Next Article in Journal
Investigating the Role of the Local Community as Co-Managers of the Mount Cameroon National Park Conservation Project
Previous Article in Journal
A New Method of Environmental Assessment and Monitoring of Cu, Zn, As, and Pb Pollution in Surface Soil Using Terricolous Fruticose Lichens
Article Menu

Export Article

Open AccessArticle
Environments 2016, 3(4), 37; doi:10.3390/environments3040037

Effects of Inhalation of Emissions from Cedar Timber on Psychological and Physiological Factors in an Indoor Environment

1
Department of Environmental Medicine and Behavioral Science, Kindai University Faculty of Medicine, 377-2 Ohnohigashi, Osakasayama, Osaka 589-8511, Japan
2
Department of Public Health, Kindai University Faculty of Medicine, 377-2 Ohnohigashi, Osakasayama, Osaka 589-8511, Japan
3
Division of Forest and Biomaterials Science, Graduate School of Agriculture, Kyoto University, Kitashirakawa Oiwake-cho, Sakyo-ku, Kyoto 606-8502, Japan
4
HOME AI Inc., 6-7-4, Habikigaoka, Habikino, Osaka 583-0864, Japan
5
Research Institute of Environment, Agricultural and Fisheries, Osaka Prefectural Government, 1-3-62, Nakamichi, Higashinari-ku, Osaka 537-0025, Japan
6
Daiwa House Industry Central Research Laboratory, 6-6-2, Sakyo, Nara 631-0801, Japan
7
Graduate School of Advanced Integrated Studies in Human Survivability, Kyoto University, Nakaadachi-cho 1, Yoshida, Sakyo-ku, Kyoto 606-8306, Japan
*
Author to whom correspondence should be addressed.
Academic Editor: Yu-Pin Lin
Received: 13 November 2016 / Revised: 6 December 2016 / Accepted: 12 December 2016 / Published: 15 December 2016
View Full-Text   |   Download PDF [1635 KB, uploaded 15 December 2016]   |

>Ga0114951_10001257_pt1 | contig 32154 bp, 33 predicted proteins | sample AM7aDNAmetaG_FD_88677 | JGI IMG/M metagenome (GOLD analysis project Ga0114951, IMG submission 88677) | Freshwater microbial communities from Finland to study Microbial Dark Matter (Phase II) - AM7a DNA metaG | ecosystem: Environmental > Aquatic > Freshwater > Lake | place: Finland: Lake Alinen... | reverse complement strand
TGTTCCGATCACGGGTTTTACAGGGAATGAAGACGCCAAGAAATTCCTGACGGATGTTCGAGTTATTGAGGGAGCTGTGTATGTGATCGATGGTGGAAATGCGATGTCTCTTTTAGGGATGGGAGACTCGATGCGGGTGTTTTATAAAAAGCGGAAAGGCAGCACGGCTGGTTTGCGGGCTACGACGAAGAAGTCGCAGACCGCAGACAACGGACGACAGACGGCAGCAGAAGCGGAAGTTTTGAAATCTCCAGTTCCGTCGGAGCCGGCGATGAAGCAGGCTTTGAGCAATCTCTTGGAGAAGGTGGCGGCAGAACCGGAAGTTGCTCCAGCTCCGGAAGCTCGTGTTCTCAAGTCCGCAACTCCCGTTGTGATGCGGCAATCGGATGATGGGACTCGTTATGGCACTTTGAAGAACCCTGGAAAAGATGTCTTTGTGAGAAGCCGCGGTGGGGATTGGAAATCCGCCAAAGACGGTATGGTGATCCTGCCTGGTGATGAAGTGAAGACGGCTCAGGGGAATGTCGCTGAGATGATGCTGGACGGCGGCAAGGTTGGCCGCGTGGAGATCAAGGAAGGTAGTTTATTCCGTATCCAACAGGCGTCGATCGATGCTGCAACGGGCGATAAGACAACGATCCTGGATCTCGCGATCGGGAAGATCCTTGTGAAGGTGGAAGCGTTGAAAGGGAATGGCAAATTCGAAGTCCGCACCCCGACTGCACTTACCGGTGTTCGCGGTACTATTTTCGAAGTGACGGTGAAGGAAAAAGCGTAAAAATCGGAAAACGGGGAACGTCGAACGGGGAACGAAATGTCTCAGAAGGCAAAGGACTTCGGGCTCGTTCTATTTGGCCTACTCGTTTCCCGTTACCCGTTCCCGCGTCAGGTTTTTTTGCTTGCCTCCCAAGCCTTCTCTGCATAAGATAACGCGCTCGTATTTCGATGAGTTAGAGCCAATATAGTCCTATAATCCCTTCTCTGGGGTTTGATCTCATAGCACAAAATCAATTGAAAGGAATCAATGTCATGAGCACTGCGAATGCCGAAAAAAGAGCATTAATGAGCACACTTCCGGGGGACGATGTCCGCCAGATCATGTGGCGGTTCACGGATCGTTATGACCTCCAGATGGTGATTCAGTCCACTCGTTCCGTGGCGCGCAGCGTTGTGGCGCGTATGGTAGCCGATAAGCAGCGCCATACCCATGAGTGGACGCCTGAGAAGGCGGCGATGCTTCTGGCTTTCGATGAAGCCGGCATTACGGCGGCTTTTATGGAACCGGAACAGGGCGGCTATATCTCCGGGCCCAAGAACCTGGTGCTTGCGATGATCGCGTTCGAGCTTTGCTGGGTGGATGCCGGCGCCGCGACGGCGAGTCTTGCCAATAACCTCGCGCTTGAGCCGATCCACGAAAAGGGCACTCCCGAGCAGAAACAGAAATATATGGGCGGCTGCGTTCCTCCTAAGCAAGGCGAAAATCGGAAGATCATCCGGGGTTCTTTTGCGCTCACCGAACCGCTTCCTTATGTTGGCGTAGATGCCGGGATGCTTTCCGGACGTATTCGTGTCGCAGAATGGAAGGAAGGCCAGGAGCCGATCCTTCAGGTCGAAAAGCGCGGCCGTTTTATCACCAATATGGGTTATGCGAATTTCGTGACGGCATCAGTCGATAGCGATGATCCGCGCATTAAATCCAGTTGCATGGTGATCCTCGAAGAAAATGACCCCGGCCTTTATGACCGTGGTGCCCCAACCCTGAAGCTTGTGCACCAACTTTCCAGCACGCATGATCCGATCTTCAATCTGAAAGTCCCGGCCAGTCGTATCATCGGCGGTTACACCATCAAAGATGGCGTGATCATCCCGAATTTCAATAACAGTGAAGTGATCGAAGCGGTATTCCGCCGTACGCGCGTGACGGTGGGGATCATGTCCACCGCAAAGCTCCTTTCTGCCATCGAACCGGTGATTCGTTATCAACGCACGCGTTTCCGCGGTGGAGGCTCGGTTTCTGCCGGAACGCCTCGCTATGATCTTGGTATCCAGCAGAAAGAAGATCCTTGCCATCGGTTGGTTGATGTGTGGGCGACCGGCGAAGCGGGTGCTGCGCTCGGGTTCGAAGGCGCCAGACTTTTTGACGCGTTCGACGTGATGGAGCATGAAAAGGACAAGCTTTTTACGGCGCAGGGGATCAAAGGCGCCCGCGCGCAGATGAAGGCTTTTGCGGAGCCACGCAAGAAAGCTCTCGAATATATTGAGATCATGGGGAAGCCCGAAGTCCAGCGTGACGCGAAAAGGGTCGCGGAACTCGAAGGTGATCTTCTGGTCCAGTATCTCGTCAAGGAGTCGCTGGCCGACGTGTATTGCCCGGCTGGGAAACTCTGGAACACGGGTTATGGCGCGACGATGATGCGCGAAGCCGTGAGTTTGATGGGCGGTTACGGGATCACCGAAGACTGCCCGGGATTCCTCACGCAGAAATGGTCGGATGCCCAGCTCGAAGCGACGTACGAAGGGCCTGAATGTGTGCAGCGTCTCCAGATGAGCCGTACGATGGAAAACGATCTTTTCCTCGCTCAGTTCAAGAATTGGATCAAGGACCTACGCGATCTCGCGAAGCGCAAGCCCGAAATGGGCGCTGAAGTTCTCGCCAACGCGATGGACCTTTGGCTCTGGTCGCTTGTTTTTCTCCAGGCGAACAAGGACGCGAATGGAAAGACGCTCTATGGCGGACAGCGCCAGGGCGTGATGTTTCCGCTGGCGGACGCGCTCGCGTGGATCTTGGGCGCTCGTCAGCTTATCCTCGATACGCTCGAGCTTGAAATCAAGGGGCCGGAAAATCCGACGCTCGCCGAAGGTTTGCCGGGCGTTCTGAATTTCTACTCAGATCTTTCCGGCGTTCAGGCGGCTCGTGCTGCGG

Abstract

Components extracted from cedar timber have been reported to have stress-reducing effects in humans. If the positive effects of cedar timber in indoor environments are scientifically proven, an indoor environment that utilizes cedar timber may contribute to the improvement or promotion of well-being in humans. In this study, we evaluated the effects of inhaling emissions of volatile constituents from cedar timber (Cryptomeria japonica) on the psychological and physiological factors in indoor environments. A case-control study with a crossover design was conducted with 10 subjects occupying two rooms that were controlled for interior materials, indoor climate, and room size. Cedrol and β-eudesmol were specifically detected in the case room. However, no significant differences were observed in psychological and physiological factors. There was a significant loss in vigor in the control group from the time before entering the room to the time after leaving the room; however, this loss in vigor was not seen in the case group. Temperature conditions were higher than the indoor environmental standard in Japan but similar in the two groups. Our results showed a minor positive change in vigor among participants exposed to cedar timber for a short term. Inhalation of emissions of volatile constituents from cedar timber may have positive effects in humans; however, further research on their efficacy is needed. View Full-Text
Keywords: cedar; emissions; indoor environment; physiological factor; psychological factor; terpenes cedar; emissions; indoor environment; physiological factor; psychological factor; terpenes
Figures

Figure 1

This is an open access article distributed under the Creative Commons Attribution License which permits unrestricted use, distribution, and reproduction in any medium, provided the original work is properly cited. (CC BY 4.0).

Scifeed alert for new publications

Never miss any articles matching your research from any publisher
  • Get alerts for new papers matching your research
  • Find out the new papers from selected authors
  • Updated daily for 49'000+ journals and 6000+ publishers
  • Define your Scifeed now

SciFeed Share & Cite This Article

MDPI and ACS Style

Azuma, K.; Kouda, K.; Nakamura, M.; Fujita, S.; Tsujino, Y.; Uebori, M.; Inoue, S.; Kawai, S. Effects of Inhalation of Emissions from Cedar Timber on Psychological and Physiological Factors in an Indoor Environment. Environments 2016, 3, 37.

Show more citation formats Show less citations formats

Note that from the first issue of 2016, MDPI journals use article numbers instead of page numbers. See further details here.

Related Articles

Article Metrics

Article Access Statistics

1

Comments

[Return to top]
Environments EISSN 2076-3298 Published by MDPI AG, Basel, Switzerland RSS E-Mail Table of Contents Alert
Back to Top